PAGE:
Now what?

Now that you have your deadline, how will you go about working on the project?

Dealing with deadlines is all about balance. If you can't learn that balance you will forever struggle between doing the job well and getting it done on time.

Imagine you're sitting down for a holiday feast surrounded by friends and family. A very large plate of delicious looking food is placed in front of you. Maybe there's turkey, and ham, mashed potatoes, some stuffing, steamed vegetables, cranberry sauce, pasta salad, coleslaw and maybe even some home made meatballs, the ones that only grandma can make. Everything looks so good and you can't wait to dig in. But there's so much on your plate and you're not sure you can eat all of it.

So what do you do? Do you make your way around your plate sampling everything until you're full? Do you pick a little of this and a little of that, leaving your favourite part for last so you can eat it all and savour the taste? Or, do you immediately dive into your favourite just in case you run out of room? After all, you wouldn't want to leave that delicious morsel on the plate because you're too full.

How you decide to eat your meal all depends on what type of person you are.

The analogy may be a little slim, but dealing with deadlines isn't much different.

When it comes to dealing with deadlines there are really only three kinds of graphic designers.

  • The Racers: Designers who tackle the project right away and try to get it done as quick as possible with lots of time to spare, and then move on to the next one.
  • The Coasters: Designers who work on the project slowly but diligently, in little chunks from the time it's assigned until the deadline arrives.
  • The Slackers: Designers who wait until the deadline is almost upon them before finally starting. In this case, slacker doesn't mean lazy. More like someone who is often viewed as a procrastinator.

Now, there are many arguments as to which method is best, but what it really comes down to is you, the designer, and how you handle the pressure of dealing with deadlines.

Now I want to give you my own personal opinion on these three types of people. I know My opinion can be wrong, but this is the way I see it. The Racers, those who tackle the project as soon as they get it are doing themselves a disservice. First off, they are not spending enough time thinking about the project before starting their design. Because of this, I feel they are not putting out their best possible work. The design they come up with may be spectacular, but think of how much better they could have made it if they had spent more time on it. Now obviously with more time left before the deadline they could go back and revisit and expand on their design. But chances are they've already moved onto the next project and have put this one out mind.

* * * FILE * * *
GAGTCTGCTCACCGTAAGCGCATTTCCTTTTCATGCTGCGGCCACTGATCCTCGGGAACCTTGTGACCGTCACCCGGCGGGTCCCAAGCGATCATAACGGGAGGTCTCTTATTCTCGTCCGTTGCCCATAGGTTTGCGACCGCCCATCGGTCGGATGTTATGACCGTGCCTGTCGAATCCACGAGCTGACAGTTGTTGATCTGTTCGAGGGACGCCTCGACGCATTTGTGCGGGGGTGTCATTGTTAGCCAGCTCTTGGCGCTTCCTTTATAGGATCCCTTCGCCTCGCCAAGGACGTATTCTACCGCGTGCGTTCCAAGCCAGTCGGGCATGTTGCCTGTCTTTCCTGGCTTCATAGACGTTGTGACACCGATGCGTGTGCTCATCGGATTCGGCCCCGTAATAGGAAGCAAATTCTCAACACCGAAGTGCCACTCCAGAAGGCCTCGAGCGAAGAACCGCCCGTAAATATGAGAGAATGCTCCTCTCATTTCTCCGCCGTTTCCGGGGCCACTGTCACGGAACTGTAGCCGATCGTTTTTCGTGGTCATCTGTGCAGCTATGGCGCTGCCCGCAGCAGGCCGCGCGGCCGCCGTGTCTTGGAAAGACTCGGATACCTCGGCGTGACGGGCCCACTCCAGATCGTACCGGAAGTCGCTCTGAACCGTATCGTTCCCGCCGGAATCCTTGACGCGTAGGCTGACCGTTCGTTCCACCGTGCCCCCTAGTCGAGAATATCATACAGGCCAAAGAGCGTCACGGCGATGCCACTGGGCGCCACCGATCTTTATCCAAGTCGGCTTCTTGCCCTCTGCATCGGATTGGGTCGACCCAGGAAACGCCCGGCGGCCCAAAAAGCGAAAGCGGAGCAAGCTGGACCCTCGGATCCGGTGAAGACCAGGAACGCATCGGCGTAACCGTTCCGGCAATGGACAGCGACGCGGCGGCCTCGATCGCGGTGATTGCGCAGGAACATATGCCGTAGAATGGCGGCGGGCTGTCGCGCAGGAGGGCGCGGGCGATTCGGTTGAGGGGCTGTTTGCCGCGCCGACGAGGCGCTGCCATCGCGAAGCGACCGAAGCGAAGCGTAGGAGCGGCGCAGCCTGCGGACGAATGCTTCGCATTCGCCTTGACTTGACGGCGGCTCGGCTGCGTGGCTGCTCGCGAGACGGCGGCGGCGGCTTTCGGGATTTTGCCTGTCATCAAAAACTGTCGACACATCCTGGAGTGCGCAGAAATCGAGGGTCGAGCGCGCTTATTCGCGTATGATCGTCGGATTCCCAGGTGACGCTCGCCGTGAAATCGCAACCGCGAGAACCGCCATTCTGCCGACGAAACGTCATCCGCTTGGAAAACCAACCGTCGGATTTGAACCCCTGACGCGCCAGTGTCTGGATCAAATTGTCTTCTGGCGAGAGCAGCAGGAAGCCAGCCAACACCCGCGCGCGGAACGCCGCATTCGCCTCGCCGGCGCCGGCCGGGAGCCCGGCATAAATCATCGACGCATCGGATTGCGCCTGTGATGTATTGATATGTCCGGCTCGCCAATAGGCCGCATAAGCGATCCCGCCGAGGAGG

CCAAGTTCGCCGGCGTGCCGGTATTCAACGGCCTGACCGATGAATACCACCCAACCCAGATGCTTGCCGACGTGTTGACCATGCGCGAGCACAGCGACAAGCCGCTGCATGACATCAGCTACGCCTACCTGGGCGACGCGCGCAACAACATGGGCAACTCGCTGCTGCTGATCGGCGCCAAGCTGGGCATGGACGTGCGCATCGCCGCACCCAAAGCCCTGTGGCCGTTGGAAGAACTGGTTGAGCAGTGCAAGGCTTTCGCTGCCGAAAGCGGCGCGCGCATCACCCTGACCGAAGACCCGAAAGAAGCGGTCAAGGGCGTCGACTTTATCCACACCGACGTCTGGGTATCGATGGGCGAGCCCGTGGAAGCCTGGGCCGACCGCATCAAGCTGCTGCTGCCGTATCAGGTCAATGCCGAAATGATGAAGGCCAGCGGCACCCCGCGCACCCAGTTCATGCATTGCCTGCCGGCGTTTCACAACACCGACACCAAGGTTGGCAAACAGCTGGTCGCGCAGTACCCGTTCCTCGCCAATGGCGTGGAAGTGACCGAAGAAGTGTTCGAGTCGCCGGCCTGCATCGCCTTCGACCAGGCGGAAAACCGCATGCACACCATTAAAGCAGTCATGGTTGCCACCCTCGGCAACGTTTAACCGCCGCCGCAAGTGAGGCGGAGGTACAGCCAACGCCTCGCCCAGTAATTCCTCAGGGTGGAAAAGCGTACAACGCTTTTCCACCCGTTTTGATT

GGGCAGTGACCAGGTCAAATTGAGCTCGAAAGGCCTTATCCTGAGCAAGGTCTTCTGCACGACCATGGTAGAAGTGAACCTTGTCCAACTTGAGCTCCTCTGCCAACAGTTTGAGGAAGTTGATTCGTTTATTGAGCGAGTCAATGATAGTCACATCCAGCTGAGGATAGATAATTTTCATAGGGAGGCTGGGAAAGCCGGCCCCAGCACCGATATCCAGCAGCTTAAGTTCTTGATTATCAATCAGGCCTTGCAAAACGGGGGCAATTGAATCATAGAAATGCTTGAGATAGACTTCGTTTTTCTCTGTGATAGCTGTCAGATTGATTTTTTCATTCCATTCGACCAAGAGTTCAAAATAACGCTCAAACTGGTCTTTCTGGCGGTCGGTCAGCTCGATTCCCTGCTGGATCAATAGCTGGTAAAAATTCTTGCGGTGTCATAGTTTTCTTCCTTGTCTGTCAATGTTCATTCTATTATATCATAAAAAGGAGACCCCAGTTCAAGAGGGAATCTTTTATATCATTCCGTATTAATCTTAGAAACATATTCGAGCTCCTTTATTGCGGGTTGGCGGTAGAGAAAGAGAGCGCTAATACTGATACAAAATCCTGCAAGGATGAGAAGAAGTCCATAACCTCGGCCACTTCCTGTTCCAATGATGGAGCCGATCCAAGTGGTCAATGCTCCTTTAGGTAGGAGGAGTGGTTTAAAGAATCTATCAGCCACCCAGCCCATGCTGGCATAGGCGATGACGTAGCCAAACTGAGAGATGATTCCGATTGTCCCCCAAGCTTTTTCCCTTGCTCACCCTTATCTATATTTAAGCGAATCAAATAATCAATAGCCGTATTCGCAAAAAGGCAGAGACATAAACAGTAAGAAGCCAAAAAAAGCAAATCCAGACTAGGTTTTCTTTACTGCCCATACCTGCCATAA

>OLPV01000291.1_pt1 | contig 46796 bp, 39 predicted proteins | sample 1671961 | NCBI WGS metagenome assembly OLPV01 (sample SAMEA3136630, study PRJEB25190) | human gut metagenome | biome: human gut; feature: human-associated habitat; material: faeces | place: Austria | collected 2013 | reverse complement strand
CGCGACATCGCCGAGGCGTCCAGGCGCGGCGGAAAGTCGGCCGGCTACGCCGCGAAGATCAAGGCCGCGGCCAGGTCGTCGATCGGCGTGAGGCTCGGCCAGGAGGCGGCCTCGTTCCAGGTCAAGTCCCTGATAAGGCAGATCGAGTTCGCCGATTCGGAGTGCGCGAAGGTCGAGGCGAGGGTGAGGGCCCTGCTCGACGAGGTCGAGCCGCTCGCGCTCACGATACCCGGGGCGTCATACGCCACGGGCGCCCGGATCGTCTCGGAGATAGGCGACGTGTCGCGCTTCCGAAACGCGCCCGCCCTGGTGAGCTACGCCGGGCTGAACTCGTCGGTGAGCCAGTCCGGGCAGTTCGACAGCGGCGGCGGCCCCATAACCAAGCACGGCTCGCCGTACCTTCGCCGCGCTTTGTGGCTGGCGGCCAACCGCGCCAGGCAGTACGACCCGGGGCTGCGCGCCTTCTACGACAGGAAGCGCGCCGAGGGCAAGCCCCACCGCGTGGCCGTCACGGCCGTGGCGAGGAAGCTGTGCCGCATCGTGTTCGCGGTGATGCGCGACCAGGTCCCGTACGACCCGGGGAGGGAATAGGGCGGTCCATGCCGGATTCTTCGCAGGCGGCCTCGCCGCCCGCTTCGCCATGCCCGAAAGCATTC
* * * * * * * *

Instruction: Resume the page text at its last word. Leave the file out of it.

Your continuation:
The Coasters, those who deals with deadlines by working on the design steadily but in chunks. These designers are also doing themselves a disservice. Sure this method allows them to work diligently on the project and not feel the pressure of the deadline looming over them. But by breaking up their time this way they are constantly disconnecting themselves from the project, splitting their focus between different design projects which could hurt their overall vision and design.

By now I'm sure you've managed to guess what type of designer I am. I truely believe that The Slacker, the designer who waits until the deadline is almost upon them before starting is the one producing the best work.

Let me tell you why...

You're a creative person. Obviously, you wouldn't be in the graphic design profession if you weren't. That creativity means you are able to visualize things in your mind. Play with layouts, fonts, colours and everything else, all within the confines of your head long before putting those visions to paper or pixels.

You know what I mean. Just think of those phone calls you get from clients describing a project to you. If you're like me, you start visualizing in your head how the project will look even before the client finishes describing it. It may not be what the final design turns out to be, but there's definitely something brewing in your head. By the time you hang up the phone you already have a good idea of where you're going to start.

Of course all three types of designers start out this way which is to be expected. It's what they do afterwards that separates them.

The Racer starts right away developing that idea and doesn't alway explore other possibilities.

The Coaster starts developing their idea and then comes back to it later. They may have some revalations along the way, but they're mostly tackling the problem knowing they've already taken some steps along a certain path and their more inclined to remain upon it.